It’s no secret that Agile innovation revolutionized information technology and has evolved into the gold standard for software development. What is less obvious is the effects Agile philosophy has had on the rest of the C-Suite and operations of the very companies it already exists in. We know how Agile has changed the way we think about and create software, but how has Agile tactics changed how companies approach spend and executive leadership?
When Forbes asked more than 500 senior executives from around the world in July 2017 about Agile philosophies, 92% said they believe organizational agility is critical to business success, yet only 27% “consider themselves highly Agile.” This identified an appetite for Agile culture but idle inaction from the very same offices, it’s clear that we’re in a transitional period of various organizations still understanding where new processes and tools can fit in to the administrative ways of the past.
The negative associations that come with traditional, administrative processes are all too familiar: reacting to projects with urgent deadlines, as opposed to assigning priority and dedicating focus in priority. Or, scheduling frequent and unessential meetings taking up the time and capacity of your most capable staff.
While these exemplify neglecting and counteracting the Agile way explicitly, some methods are more covert and embedded discreetly across your organization’s departments. Try these on for size: Are you still reliant on one company credit card? Is your approval process unwittingly arduous? If you needed a new software subscription to aid your work and your looming deadline, just how fast could you realistically get it?
Spending Fast and Slow
We’ve hopefully all heard the adage “You’ve got to spend money to make money” by now. For business and operations in general, this rings entirely too true. But it’s only when you consider the rate of spend for rapidly scaling companies and what the spend is actually going towards that you can understand how Agile plays into it. Any company in a hyper-growth stage or in any kind of growth stage for that matter will tell you, when they need something, they need it yesterday. Spending money is no different.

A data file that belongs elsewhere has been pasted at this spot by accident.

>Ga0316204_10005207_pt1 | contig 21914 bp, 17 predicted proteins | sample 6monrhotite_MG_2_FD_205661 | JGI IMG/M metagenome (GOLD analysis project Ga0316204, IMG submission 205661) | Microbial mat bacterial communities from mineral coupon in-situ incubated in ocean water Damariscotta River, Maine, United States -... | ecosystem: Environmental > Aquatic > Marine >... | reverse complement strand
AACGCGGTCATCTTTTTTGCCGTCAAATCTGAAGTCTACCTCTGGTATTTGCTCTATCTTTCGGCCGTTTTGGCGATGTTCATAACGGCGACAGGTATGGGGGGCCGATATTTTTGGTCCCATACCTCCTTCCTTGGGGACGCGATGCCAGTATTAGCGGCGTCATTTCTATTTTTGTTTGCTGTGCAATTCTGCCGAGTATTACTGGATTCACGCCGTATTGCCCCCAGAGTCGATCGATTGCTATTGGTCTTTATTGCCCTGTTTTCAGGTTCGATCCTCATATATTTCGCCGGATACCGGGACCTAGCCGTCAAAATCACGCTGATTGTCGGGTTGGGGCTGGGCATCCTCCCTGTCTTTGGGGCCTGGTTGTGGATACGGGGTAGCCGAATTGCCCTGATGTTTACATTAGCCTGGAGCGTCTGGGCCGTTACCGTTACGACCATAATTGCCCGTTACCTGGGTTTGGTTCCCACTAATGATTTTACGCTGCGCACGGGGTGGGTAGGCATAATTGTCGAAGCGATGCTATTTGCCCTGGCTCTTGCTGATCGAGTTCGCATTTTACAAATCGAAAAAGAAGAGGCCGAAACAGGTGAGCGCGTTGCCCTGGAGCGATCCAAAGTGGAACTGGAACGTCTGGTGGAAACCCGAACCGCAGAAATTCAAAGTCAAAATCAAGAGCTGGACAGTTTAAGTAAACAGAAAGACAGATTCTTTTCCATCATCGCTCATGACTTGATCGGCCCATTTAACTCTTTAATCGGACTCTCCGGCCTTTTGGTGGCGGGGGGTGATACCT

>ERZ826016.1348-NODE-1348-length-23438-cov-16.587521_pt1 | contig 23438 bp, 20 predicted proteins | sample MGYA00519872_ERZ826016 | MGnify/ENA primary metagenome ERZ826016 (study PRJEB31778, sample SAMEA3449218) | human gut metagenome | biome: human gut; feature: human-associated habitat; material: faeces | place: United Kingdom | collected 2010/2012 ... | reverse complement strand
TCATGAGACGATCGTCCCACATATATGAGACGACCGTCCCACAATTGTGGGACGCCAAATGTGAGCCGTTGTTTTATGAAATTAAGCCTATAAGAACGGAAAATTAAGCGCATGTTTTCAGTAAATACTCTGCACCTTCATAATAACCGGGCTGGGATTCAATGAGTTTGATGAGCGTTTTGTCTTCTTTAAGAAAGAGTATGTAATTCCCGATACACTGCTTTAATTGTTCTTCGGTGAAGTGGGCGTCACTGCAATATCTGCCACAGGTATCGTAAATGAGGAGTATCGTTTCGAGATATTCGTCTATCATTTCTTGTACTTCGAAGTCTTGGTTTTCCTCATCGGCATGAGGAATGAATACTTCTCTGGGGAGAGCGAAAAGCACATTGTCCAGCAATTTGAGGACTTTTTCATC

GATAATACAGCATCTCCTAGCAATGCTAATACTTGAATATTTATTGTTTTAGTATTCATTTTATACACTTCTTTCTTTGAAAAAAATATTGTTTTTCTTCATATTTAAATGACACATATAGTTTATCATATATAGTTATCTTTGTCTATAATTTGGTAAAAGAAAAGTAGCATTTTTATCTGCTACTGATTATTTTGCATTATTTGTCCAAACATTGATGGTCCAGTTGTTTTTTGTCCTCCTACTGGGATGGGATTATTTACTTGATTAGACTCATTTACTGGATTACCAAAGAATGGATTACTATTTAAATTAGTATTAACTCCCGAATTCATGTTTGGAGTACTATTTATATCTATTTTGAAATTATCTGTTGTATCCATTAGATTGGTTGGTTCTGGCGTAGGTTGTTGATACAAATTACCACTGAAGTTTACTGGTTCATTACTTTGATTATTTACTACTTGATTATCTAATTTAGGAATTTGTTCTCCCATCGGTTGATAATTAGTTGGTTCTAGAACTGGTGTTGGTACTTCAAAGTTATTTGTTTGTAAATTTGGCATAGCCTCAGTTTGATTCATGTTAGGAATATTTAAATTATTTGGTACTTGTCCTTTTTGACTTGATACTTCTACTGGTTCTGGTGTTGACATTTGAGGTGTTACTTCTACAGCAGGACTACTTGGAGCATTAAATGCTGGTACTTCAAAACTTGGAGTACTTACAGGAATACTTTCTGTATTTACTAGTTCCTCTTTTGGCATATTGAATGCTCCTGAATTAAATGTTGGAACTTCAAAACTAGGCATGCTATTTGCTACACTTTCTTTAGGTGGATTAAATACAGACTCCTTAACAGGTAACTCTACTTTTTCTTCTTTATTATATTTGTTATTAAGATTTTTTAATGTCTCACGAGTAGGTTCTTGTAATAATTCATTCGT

These issues that impede the Agile framework aren’t by accident, they’re by design. Forbes deduces that the biggest roadblock to implementing Agile for these executives are too many projects per team member, lack of company vision, & unclear project scope, which go hand in hand and support the historical behaviour listed above.
The backbone of Agile philosophy is adaptive planning, iterative development, strategic deadlines and early delivery, and constant evolution. It’s a system that inherently encourages flexibility and response to change. In today’s dynamic and unpredictable landscape of operations and finance, there’s a lot to learn from the Agile philosophy, and there’s a convincing amount of companies that are already taking charge.
If most of the Finance team in your own company has a “rather be safe than sorry” attitude towards purchasing, and if most financial decisions, budgets and spend approvals come from the top, you’re likely still set in an administrative approach to your processes.
In such a case, there’s likely only a few key stakeholders approving purchases and signing off on expenses. Conversely, finance teams under an agile spend culture are all about accessibility of data and the technological tools needed to make strategic decisions.